After two assassination attempts in 2009, Baktybek Beshimov escaped Kyrgyzstan and came to the United States. Today, the former ambassador is a fellow in Harvard’s Scholars at Risk program.

Kris Snibbe/Harvard Staff Photographer

Nation & World

The man from Kyrgyzstan

4 min read

Escaping danger, onetime diplomat now in Scholars at Risk program

In 1994, Baktybek “Bakyt” Beshimov was the youngest university president in his native Kyrgyzstan when he first visited Harvard. After two awestruck days, Beshimov stood on a bridge over the Charles River and vowed to bring to Osh State University the same academic freedom, opportunity, and ethical scholarship he had witnessed in Cambridge. “I prayed, and I dreamed,” he said.

The dream came true, for a while. During the 1990s, in the first blush of post-Soviet reform, Bashimov made Osh a model of openness, with student exchange programs and an international faculty that by 1996 was 11 percent Western. But the brash young educator was eventually fired and put under house arrest by a national regime skeptical of openness.

Beshimov remained defiant, and that made him wildly popular in Osh, which elected him to parliament. By 2000, the historian was on his way to India for a five-year tour as Kyrgyzstan’s ambassador.

Then came Kyrgyzstan’s “Tulip Revolution” in 2005, which ushered in a government that Beshimov feared would embrace corruption again. He ran for parliament, was elected, and became an increasingly lonely voice for democratic reform. A front-page newspaper article showed him dressed as the Statue of Liberty, being “Uncle Sam’s agent” and a “spy for the West,” he said.

Things got worse. By the summer of 2009, Beshimov had evaded two assassination plots, including what he said was to be a staged car crash on a mountain road.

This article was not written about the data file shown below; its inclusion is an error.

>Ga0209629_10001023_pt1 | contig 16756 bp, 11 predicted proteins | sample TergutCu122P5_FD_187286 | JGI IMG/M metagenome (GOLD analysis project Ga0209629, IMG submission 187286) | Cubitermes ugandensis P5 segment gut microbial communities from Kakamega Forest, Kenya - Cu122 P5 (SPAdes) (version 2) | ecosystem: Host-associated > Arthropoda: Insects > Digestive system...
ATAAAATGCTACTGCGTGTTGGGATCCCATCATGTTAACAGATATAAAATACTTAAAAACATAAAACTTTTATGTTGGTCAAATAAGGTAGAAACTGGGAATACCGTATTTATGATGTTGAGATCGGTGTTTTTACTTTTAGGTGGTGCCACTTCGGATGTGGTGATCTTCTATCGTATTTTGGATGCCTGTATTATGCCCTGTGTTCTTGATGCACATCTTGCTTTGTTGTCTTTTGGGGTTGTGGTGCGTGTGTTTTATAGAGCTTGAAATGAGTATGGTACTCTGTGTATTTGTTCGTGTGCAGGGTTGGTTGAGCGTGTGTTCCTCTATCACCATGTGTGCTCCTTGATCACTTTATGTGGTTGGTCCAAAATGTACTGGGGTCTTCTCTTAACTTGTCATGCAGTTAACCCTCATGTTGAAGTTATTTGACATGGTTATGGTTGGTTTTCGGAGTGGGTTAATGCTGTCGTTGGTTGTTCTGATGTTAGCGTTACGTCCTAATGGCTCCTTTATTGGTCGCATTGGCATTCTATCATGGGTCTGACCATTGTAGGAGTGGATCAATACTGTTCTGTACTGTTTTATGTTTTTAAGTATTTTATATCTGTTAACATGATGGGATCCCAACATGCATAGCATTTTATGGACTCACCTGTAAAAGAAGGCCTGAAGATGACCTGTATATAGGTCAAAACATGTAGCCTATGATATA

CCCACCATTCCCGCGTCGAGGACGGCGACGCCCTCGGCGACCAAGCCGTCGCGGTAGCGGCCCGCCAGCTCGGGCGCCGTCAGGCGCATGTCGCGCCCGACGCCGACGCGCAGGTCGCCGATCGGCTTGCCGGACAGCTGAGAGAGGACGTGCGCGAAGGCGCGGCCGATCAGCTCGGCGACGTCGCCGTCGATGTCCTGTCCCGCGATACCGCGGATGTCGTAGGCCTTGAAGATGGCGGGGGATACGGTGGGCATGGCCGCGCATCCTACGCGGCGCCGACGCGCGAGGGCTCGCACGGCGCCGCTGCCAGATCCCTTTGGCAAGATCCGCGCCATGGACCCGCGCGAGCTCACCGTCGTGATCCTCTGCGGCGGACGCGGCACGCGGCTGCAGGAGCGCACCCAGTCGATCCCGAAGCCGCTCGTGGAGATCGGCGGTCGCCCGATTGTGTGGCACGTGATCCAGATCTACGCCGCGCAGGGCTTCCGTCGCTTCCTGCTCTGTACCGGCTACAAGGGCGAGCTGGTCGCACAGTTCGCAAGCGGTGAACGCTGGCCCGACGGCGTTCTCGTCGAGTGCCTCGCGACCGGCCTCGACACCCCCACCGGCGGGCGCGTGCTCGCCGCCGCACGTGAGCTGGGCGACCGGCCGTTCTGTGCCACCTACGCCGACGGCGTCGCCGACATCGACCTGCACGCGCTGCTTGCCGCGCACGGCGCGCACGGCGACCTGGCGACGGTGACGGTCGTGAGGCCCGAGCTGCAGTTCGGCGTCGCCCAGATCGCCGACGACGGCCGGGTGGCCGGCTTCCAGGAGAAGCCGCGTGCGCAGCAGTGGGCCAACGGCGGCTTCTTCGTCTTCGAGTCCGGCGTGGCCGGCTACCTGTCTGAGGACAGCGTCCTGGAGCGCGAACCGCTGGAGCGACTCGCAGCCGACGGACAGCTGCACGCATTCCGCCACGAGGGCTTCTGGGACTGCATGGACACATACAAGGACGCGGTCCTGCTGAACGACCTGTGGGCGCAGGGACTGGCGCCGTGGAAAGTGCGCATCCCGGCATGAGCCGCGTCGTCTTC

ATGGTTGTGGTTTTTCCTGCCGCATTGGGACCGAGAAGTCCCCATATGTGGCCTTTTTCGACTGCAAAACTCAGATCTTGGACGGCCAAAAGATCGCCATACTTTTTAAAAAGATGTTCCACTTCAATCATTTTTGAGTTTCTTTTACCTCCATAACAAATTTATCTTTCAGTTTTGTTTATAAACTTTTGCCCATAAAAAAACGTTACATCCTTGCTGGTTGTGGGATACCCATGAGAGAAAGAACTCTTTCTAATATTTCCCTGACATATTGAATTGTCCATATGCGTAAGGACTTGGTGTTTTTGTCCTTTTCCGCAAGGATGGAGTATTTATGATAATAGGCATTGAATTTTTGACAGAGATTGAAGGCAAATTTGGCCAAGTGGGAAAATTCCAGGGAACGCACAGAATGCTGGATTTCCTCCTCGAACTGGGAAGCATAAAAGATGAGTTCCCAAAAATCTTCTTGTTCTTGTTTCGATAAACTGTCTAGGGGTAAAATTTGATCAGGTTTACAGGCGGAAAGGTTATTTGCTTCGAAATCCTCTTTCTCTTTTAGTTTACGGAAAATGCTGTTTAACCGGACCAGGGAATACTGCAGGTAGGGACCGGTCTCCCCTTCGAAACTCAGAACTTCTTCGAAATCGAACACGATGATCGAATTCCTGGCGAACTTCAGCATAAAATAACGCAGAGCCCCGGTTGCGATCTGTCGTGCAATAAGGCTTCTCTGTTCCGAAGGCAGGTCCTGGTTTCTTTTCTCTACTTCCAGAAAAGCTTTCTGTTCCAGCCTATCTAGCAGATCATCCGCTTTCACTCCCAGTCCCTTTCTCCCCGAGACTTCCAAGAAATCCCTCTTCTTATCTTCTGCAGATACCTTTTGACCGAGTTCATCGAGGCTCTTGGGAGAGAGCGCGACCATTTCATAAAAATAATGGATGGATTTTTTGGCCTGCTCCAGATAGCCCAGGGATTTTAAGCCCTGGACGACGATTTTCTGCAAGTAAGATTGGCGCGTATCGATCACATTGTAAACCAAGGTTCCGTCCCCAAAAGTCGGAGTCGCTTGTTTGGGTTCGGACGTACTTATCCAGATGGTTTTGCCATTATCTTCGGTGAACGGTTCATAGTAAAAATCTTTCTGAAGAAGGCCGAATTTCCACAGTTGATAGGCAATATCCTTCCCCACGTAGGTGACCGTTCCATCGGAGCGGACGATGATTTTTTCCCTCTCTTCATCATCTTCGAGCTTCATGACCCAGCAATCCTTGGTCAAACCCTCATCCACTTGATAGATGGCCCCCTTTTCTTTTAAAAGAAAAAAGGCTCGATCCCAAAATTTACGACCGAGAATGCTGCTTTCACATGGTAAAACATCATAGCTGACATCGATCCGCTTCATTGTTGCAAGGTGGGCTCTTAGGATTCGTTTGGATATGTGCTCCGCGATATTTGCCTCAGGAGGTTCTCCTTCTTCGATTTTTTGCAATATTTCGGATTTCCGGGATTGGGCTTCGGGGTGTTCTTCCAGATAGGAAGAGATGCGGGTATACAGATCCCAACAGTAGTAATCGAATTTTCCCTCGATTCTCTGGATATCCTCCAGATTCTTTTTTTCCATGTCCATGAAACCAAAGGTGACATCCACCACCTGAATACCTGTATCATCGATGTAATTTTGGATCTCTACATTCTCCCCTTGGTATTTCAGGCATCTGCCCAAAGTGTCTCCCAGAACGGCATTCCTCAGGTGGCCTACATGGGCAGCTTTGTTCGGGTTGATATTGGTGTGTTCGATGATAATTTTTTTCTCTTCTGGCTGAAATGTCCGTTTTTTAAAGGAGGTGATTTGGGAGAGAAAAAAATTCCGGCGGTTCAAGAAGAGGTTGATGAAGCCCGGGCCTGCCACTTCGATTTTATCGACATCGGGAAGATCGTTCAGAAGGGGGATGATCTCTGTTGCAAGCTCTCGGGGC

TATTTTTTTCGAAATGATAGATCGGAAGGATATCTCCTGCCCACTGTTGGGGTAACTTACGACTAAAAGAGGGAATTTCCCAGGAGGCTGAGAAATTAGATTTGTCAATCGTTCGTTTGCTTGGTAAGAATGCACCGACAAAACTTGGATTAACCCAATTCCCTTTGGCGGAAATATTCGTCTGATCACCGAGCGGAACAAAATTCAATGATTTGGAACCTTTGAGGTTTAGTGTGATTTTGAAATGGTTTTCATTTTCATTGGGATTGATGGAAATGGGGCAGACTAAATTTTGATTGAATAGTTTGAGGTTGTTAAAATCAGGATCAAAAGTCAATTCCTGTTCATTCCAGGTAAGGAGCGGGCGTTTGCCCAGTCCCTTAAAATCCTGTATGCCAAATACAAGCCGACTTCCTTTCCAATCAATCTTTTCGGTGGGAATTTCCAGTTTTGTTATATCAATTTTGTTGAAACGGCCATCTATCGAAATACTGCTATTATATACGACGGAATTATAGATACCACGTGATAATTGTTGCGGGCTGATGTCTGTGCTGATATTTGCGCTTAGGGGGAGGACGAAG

That August, Beshimov and his wife made separate escapes through neighboring Kazakhstan, and fled to the United States. Last May, following a coup, he was offered his country’s ambassadorship to Washington, D.C., but he turned it down. “I didn’t want to be part of an evil system,” Beshimov said. He regards present-day Kyrgyzstan as a “puppet regime” in the thrall of Russia.

Today, the former diplomat lives in a suburban Boston apartment with his wife, Fatima Mendikulova, an authority on international trade and development who works at the Harvard Kennedy School. Kyrgyzstan has fallen fast, she lamented, to “the bottom of the world.”

Beshimov found refuge last fall in Harvard’s Scholars at Risk program, established nine years ago as part of a network of 194 universities in 23 countries.

Harvard has so far sponsored 22 scholars at risk, including a Shakespeare expert from Iraq, a physician-novelist from Burma, and an engineer from Sri Lanka who builds robots that hunt landmines. Beshimov, who is officially a visiting fellow at Harvard’s Davis Center for Russian and Eurasian Studies and at the Center for International Studies at the Massachusetts Institute of Technology, is one of the few to speak out.

He is bringing his 20 years of experience as a scholar, army officer, diplomat, and politician to bear on a book that will be ready this fall.

Why are Central Asian regimes becoming authoritarian, failing at reform, and so prone to conflict? Despite strong scholarship on those questions, said Beshimov, no one has yet written the comprehensive story.

Kyrgyzstan and other Central Asian republics of the former Soviet Union are fragile, failing, corrupt, and weak, he said. They make up a tinderbox entangling Russia, China, and the United States that “could become a second Middle East.” He said that these Central Asian nations have rejected what democracy can offer: modernization, diversity, human rights, free markets, and limits to corruption. If they fail, added Beshimov, “Islamist forces” will step into the power void.

But his book has a vision too, of how democracy in Central Asia is still possible, he said: “I am still an idealist. I believe in the goodness of people.”

In Kyrgyzstan and other former Soviet republics, said Beshimov, there is an understandable nostalgia for an era when people had jobs and when health care, police, and education systems seemed to work.

At the same time, “I have no regrets” about the demise of the Soviet Union, said Beshimov, whose fraternal grandfather was executed in a 1930s Stalinist purge.

As an undergraduate in the 1970s, Beshimov and his friends read forbidden samizdat literature, listened to rock music, and tuned in to the Voice of America. “Information from the West,” he said, “opened our minds to many things.”

Beshimov was the first Kyrgyzstan politician of his day to harness the power of the Internet for campaigning. From Cambridge, in defiance of geographical distance from his estranged land, he is still using the Web, blogging and writing online articles to bring a message of reform to Central Asia.

“This is underground literature,” said Beshimov of the unfettered Internet, a conduit for electronic samizdat. “It changes people.”